A SPORTING visitor proved to be the match of the day for a school which has netted a reputation for football talent.
Ex-England and Arsenal striker Ian Wright, now a regular TV football pundit, inspired young footballers at Richmond School and Sixth Form College.
He was immediately impressed with the success of the Year 7 team after they sailed through the North Yorkshire five-a-side championships to secure a place in the Northern Finals next month representing the county.
School plans for a 3G pitch were also welcomed by Ian who recognised the need to train all year round in all weathers.
Richmond School and Sixth Form College has an enviable record for football taking the silverware at county and area levels season after season.
But despite demonstrating consistent talent coach Jonathan Kellett told him that young players struggled to be selected at an elite level because very few scouts operated in the area.
Ian, who works with independent communications infrastructure specialists Shared Access, urged Year 7-13 boys and girls never to give up.
“I knew from the age of eight that I was good at football but didn’t get my first big break until I was 22,” he said.
“You have to be resilient. Your challenge is to be spotted, so become someone who blazes a trail. If the scouts are not looking, then work twice as hard rather than make this an excuse to give up.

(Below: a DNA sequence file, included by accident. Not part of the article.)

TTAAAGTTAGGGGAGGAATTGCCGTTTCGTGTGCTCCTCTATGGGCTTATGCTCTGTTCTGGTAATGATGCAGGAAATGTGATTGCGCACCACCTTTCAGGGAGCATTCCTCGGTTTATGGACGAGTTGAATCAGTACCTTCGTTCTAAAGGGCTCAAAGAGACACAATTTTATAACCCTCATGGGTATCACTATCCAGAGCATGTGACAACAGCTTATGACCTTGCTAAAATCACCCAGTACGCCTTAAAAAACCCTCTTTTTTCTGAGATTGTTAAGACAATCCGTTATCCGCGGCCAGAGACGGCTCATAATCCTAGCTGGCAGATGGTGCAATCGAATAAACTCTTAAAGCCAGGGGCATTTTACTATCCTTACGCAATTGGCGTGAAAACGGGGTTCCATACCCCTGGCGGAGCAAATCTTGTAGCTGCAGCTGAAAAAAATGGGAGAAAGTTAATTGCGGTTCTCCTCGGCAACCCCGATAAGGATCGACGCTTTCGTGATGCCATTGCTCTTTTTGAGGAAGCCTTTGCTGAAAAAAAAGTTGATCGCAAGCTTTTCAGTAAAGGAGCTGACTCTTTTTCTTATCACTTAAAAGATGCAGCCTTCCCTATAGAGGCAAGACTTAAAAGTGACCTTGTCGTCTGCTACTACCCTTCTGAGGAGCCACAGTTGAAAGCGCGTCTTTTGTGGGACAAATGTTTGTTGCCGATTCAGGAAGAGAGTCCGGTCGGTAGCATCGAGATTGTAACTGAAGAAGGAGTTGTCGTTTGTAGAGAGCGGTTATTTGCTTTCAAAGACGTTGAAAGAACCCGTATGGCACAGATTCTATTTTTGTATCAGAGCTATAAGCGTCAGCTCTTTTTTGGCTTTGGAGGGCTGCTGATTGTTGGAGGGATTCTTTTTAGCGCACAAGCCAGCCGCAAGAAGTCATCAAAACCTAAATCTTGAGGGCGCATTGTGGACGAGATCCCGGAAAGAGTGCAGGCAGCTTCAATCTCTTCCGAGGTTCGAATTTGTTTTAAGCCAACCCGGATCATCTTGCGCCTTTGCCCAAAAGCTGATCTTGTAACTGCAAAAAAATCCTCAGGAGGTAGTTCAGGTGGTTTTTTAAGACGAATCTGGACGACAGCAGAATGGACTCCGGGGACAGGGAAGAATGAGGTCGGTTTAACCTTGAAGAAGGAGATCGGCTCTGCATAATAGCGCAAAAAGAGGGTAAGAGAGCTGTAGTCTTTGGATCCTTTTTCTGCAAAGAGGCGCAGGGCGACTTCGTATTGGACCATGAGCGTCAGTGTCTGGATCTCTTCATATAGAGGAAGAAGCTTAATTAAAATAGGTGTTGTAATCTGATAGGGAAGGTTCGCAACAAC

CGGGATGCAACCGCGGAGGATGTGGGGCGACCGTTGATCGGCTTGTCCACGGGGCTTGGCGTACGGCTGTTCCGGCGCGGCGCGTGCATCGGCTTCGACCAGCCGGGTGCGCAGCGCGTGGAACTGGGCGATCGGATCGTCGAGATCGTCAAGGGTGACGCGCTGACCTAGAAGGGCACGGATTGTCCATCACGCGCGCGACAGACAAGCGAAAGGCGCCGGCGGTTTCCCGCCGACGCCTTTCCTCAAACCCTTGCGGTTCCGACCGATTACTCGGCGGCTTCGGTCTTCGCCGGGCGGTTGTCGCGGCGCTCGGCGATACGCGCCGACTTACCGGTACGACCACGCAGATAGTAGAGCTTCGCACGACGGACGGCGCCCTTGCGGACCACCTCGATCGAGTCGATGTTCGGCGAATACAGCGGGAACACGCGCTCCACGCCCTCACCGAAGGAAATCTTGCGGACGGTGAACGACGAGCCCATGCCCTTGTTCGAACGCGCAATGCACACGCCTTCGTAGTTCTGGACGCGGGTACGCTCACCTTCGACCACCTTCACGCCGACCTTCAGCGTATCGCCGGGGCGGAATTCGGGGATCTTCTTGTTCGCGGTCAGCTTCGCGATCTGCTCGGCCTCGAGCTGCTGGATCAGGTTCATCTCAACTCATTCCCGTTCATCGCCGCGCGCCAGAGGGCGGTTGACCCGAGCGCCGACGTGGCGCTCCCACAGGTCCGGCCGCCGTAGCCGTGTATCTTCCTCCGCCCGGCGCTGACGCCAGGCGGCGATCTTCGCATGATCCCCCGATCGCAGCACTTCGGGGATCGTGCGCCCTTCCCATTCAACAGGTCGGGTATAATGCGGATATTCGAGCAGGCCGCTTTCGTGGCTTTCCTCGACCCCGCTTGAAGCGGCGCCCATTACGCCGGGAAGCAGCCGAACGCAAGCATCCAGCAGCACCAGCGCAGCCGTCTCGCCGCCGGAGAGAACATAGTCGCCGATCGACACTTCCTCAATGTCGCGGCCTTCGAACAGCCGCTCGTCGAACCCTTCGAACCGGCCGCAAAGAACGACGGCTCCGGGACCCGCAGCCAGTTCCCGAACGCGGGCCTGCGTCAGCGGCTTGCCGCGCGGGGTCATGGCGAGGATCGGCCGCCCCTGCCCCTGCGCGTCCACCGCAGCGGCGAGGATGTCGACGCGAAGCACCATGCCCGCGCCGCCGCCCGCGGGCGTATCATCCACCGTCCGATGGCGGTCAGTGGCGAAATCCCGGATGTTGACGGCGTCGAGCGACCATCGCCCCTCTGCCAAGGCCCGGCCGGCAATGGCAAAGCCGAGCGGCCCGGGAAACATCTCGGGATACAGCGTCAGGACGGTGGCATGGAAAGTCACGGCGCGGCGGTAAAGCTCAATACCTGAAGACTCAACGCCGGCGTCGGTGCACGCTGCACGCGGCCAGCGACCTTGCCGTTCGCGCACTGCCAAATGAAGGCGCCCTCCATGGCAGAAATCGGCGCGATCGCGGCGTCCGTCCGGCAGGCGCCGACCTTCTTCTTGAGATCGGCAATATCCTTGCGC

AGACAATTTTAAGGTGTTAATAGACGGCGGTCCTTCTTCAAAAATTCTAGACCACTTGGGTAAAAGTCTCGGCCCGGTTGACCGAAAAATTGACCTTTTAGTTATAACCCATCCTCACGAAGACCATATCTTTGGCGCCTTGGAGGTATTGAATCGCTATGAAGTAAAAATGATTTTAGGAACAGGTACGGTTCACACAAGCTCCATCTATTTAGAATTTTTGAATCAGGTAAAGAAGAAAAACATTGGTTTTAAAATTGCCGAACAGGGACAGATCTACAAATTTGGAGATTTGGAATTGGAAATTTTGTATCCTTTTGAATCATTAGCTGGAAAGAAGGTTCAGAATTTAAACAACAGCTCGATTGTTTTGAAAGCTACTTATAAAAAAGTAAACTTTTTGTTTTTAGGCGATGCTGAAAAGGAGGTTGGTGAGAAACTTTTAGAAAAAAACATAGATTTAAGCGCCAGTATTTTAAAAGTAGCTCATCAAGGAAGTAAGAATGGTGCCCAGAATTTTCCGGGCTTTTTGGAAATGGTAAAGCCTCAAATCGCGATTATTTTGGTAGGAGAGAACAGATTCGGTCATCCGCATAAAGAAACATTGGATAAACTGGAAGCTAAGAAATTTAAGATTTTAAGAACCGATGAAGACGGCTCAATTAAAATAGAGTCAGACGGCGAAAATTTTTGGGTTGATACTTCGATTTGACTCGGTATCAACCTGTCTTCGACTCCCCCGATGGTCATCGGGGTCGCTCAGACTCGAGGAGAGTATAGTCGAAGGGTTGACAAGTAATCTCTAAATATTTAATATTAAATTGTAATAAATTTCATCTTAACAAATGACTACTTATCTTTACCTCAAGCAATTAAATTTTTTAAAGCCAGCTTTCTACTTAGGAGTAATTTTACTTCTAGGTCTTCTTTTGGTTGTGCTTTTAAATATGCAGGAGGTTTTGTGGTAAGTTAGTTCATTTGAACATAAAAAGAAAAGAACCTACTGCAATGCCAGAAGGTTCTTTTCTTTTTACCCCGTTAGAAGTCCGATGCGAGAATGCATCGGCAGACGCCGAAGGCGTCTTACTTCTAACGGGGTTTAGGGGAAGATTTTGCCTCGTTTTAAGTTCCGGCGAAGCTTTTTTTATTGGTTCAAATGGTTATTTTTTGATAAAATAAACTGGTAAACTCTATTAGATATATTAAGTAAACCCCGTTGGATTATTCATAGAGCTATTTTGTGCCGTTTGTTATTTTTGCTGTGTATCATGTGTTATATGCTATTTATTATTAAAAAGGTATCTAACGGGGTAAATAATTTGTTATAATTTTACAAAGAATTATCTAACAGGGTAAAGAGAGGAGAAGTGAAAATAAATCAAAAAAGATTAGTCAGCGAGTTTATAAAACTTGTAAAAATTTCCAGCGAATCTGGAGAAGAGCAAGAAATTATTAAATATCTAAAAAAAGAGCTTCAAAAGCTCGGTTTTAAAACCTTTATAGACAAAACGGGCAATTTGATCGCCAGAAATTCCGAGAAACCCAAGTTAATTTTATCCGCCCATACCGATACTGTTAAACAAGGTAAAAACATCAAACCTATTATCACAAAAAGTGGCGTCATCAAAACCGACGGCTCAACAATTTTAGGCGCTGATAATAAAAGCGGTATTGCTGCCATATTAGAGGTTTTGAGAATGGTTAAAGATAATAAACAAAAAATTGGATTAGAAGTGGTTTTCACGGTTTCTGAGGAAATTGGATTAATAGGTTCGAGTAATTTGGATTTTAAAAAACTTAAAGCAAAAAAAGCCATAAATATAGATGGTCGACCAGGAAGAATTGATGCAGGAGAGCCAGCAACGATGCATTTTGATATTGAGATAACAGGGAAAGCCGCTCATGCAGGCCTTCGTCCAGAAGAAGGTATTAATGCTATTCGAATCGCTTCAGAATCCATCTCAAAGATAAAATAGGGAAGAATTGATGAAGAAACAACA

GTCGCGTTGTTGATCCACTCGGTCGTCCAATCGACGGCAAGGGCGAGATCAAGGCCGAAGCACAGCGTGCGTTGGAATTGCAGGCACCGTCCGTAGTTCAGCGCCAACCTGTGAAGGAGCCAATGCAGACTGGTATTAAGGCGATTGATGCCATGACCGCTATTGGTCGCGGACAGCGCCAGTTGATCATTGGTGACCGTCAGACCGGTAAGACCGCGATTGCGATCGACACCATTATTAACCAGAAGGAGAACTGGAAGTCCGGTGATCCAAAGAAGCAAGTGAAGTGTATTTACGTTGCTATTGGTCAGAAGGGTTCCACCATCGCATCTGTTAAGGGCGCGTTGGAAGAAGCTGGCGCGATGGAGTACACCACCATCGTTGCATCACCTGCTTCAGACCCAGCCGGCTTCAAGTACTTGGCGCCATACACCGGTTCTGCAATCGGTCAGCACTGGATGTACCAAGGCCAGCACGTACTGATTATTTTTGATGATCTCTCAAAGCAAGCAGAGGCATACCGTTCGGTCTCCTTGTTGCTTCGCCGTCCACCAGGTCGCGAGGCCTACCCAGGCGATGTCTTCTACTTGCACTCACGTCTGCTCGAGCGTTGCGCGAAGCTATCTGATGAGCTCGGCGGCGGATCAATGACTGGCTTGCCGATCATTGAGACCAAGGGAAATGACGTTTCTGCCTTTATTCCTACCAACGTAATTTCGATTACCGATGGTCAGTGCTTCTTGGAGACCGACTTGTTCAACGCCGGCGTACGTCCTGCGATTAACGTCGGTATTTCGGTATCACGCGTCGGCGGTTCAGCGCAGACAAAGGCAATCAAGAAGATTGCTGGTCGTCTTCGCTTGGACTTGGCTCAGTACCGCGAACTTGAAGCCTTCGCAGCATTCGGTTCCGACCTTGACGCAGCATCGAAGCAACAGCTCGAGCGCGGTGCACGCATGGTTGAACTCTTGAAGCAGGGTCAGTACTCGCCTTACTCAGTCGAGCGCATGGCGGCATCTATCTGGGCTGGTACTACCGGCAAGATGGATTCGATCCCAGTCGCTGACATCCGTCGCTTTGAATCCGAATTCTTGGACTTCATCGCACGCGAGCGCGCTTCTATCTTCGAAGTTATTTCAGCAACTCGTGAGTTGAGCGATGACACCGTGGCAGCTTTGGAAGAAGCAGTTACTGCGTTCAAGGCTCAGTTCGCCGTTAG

“Write to them. Tell them how good you are and ask them to come and see you play. If they do, make sure you have prepared, that you have worked hard to be the best you can be. Whether it is sport or your exams, make sure you are prepared. If you are, there is nothing to fear.”
Students asked the former striker a host of questions about his career and views on the current game.
Year 7 team captain Fin Tulip said: “What was it like being called up for England after so much rejection?”
Ian said: “I cried. When I saw my boots and No9 shirt hanging there for me in the changing room, it was too much. I had to hide in the shower because if Gazza had seen me he would have said ‘aw look at Wrighty, he’s filling up’.
“But then the hard work really started as I was playing with the cream. It’s a good aim; try and get into a situation where you can be among the best.”
Head of community sport Tony Potter said: “Ian was incredible and what he told our students matched perfectly the school’s ethos of resilience, independence and the pursuit of excellence.
“He also extolled the virtues of healthy eating, hard work and tenacity, to accept the likely failures and rejection in life but to keep going. The students were spellbound and I am sure will remember the session for the rest of their lives.”